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Rev Panam Salud Publica. 2002 May-Jun;11(5-6):356-64.

Social inequality and child malnutrition in four Andean countries.

Author information

1
Facultad Latinoamericana de Ciencias Sociales - Sede Ecuador, Quito, Ecuador, and Harvard Center for Society and Health, Boston, Massachusetts, USA. carlarr@uio.satnet.net

Abstract

OBJECTIVE:

To analyze the effects of socioeconomic, regional, and ethnic conditions on chronic malnutrition in four Andean countries of South America: Bolivia, Colombia, Ecuador, and Peru.

METHODS:

The study was based on Demographic and Health Surveys (DHS) for Colombia (1995), Peru (1996), and Bolivia (1997), and on a Living Standard Measurement Survey for Ecuador (1998). We developed an index of household socioeconomic status using categorical principal components analysis. We broke down the prevalence of stunting by socioeconomic status (SES), ethnicity, place of residence (large cities, small cities, towns, and countryside), and region (highland region versus other areas of the country). We applied smoothed regression curves and linear functions to analyze SES effects on stunting, with specific models for Bolivia, Ecuador, and Peru.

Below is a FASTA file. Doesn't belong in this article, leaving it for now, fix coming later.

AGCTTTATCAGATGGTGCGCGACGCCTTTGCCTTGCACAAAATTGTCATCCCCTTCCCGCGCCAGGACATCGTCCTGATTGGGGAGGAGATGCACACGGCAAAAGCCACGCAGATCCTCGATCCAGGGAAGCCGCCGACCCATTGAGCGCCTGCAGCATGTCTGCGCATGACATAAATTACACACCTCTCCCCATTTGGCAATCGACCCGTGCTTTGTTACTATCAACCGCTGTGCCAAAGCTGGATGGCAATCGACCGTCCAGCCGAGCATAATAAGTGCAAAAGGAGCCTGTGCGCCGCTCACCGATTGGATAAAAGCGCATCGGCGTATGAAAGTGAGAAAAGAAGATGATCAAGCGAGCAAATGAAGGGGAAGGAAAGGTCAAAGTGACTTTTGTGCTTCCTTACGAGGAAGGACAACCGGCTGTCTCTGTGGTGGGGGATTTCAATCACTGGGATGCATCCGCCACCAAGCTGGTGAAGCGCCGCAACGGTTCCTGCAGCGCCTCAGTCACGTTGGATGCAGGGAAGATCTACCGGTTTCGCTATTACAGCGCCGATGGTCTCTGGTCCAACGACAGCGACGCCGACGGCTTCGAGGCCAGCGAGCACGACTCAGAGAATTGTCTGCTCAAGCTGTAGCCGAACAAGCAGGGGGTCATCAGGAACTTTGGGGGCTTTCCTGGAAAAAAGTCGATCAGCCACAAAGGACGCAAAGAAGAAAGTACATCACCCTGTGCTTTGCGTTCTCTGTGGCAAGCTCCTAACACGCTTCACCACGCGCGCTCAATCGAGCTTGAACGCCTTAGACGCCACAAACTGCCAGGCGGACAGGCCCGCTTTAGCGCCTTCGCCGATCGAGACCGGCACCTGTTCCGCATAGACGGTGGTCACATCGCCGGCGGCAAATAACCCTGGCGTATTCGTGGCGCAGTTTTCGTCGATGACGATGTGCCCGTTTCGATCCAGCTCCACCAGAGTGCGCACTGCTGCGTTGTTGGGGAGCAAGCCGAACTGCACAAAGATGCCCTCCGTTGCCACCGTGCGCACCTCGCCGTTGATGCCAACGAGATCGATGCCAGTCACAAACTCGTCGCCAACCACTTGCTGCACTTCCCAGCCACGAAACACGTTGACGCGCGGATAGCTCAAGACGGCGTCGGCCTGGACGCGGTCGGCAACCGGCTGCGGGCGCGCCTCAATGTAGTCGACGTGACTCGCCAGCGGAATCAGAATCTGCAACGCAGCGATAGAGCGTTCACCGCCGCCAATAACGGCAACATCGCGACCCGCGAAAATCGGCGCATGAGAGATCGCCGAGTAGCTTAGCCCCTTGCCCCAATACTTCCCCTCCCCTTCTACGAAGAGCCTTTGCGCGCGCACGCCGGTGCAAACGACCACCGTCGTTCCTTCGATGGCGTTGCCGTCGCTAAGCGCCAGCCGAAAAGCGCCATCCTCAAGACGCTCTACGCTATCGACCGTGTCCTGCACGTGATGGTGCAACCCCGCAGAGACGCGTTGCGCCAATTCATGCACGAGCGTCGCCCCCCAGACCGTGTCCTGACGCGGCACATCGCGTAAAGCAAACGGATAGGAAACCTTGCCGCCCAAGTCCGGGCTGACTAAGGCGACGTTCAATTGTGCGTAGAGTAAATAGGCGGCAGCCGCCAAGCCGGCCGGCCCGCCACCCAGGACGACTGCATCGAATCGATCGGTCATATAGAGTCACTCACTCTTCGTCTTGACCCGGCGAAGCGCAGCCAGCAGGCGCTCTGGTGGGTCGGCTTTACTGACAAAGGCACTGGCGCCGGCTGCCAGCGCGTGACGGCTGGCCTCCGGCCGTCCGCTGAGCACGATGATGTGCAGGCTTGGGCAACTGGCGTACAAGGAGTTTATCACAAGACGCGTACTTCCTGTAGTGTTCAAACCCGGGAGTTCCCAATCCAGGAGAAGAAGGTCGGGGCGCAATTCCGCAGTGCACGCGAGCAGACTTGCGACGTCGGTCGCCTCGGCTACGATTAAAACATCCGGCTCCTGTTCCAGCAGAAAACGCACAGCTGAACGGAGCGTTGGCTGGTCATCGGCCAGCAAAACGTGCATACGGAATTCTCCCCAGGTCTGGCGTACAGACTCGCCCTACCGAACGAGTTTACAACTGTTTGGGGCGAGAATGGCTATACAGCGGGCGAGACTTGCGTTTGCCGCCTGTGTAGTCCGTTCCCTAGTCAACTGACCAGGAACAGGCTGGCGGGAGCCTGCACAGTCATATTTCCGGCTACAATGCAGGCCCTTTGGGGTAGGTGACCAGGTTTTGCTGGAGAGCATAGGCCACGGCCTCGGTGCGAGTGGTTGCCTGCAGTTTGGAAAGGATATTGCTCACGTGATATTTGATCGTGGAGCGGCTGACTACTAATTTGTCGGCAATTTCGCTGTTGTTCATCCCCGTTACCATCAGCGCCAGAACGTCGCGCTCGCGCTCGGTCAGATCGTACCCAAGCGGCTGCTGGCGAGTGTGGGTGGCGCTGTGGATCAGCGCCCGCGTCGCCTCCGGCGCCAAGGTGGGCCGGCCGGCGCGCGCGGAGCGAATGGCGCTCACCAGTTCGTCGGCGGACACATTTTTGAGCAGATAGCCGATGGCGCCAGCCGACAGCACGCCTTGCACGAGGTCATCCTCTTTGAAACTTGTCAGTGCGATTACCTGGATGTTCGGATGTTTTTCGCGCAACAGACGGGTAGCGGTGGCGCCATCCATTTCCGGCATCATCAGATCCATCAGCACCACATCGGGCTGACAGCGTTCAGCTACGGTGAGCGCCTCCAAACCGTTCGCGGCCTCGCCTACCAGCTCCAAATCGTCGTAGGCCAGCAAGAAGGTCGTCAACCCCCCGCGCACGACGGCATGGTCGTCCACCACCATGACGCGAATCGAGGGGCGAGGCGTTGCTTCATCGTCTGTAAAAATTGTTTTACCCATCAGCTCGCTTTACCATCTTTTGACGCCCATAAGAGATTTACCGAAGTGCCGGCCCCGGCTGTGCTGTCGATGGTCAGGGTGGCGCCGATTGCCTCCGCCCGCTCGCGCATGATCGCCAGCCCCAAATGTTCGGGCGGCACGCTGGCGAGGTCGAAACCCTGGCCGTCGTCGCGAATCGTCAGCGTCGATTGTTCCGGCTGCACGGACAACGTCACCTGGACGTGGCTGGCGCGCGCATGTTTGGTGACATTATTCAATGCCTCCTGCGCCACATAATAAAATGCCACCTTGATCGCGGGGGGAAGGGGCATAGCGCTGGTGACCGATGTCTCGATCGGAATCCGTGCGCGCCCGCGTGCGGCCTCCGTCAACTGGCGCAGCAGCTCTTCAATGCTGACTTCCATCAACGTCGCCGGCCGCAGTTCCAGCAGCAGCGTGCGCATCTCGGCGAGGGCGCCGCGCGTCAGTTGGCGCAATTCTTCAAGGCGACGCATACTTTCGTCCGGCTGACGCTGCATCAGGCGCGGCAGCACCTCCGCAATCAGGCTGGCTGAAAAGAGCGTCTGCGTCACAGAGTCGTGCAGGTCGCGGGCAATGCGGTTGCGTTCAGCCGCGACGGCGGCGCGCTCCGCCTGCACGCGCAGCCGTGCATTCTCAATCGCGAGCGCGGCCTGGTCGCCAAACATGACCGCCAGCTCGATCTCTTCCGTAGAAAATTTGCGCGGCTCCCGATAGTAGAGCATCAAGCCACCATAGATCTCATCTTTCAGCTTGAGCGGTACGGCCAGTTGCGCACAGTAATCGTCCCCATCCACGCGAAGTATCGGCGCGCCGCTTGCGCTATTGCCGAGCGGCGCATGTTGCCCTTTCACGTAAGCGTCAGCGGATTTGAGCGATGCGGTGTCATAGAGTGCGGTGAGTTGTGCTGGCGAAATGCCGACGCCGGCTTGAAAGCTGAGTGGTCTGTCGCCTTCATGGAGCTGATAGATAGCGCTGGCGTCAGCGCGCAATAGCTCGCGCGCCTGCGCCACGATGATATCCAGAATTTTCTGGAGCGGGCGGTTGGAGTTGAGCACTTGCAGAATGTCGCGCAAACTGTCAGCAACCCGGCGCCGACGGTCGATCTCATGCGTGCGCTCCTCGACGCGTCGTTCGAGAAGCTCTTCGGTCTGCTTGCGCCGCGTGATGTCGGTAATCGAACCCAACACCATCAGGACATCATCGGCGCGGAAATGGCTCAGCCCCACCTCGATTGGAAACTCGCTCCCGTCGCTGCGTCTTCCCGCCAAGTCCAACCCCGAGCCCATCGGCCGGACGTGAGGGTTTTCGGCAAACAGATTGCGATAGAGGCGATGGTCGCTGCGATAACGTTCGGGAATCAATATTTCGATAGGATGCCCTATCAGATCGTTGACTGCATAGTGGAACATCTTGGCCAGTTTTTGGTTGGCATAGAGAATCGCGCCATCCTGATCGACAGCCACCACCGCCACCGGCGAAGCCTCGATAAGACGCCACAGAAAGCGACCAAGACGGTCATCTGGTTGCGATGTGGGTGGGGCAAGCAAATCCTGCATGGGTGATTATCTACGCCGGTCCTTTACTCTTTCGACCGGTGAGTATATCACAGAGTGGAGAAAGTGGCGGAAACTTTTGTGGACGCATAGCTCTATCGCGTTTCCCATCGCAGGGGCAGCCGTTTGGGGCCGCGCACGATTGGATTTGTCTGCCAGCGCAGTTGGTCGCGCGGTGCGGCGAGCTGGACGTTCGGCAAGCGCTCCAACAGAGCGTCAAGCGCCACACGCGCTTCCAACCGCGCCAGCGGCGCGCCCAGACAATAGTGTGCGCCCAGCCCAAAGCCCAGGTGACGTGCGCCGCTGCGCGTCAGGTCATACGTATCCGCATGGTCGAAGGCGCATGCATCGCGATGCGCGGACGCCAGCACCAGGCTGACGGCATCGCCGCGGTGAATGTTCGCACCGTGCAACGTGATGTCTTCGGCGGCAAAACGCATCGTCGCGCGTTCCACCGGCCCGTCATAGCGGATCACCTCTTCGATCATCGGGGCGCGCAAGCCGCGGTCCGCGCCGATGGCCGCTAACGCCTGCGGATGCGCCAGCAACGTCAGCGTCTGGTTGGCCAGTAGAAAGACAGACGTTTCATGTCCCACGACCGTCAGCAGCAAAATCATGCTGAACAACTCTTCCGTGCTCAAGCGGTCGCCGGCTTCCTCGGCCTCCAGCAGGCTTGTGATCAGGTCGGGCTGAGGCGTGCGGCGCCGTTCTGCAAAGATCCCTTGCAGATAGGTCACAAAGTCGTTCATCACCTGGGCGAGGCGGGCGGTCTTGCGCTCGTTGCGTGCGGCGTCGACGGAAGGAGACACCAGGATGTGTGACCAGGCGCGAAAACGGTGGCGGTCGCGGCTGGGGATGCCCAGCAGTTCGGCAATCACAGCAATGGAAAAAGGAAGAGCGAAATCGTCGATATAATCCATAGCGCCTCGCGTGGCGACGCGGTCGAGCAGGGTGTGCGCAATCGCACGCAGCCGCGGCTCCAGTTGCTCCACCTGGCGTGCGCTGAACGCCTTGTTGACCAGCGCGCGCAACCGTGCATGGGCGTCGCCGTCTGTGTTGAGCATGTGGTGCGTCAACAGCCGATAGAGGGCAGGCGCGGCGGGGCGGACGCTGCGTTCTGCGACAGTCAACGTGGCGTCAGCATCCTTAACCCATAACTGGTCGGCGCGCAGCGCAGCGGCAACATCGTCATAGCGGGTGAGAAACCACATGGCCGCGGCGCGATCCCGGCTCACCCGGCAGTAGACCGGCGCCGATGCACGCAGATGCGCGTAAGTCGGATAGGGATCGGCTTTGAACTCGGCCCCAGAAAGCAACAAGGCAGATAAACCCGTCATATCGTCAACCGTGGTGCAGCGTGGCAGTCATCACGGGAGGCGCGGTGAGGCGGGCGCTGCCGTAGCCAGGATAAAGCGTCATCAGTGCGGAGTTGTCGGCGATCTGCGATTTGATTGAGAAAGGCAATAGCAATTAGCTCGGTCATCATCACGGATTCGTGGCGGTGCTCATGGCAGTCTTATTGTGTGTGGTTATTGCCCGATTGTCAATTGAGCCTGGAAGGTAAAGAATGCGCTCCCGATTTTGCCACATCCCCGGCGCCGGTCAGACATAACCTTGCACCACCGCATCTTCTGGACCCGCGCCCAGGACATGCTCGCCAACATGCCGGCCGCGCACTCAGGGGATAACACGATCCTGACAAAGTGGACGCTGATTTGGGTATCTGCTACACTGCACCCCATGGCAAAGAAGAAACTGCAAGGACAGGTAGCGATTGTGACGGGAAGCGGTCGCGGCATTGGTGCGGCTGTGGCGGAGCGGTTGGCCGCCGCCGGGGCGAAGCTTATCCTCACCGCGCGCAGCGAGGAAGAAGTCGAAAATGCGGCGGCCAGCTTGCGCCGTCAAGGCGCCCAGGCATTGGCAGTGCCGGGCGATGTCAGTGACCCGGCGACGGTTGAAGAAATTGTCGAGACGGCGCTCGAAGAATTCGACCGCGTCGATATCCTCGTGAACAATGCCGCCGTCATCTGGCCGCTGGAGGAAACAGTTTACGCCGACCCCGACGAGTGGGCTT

RESULTS:

Bolivia, Ecuador, and Peru have similar characteristics, with high stunting prevalences overall; higher stunting prevalences in their highland areas, particularly among indigenous populations; and strong socioeconomic disparities. Colombia, in contrast, has a lower stunting prevalence and smaller regional disparities. The socioeconomic gradient of stunting is strong in all four countries, with prevalence rates in the poorest deciles at least three times as high as those in the top decile.

DISCUSSION:

The sharp contrast between the conditions found in Bolivia, Ecuador, and Peru and those in Colombia may be the result of specific ethnic factors affecting indigenous groups; a particular diet profile in the highland areas, with low protein and micronutrient intake; and differences in the long-term economic and social development paths that the countries have taken. Along with the strong socioeconomic gradient in all the countries, the weight of ethnic and regional factors suggests the need to reduce inequality as well as to comprehensively improve education and housing, better target health and nutrition programs, and implement participatory programs integrated into indigenous cultures.

PMID:
12162832
DOI:
10.1590/s1020-49892002000500010
[Indexed for MEDLINE]

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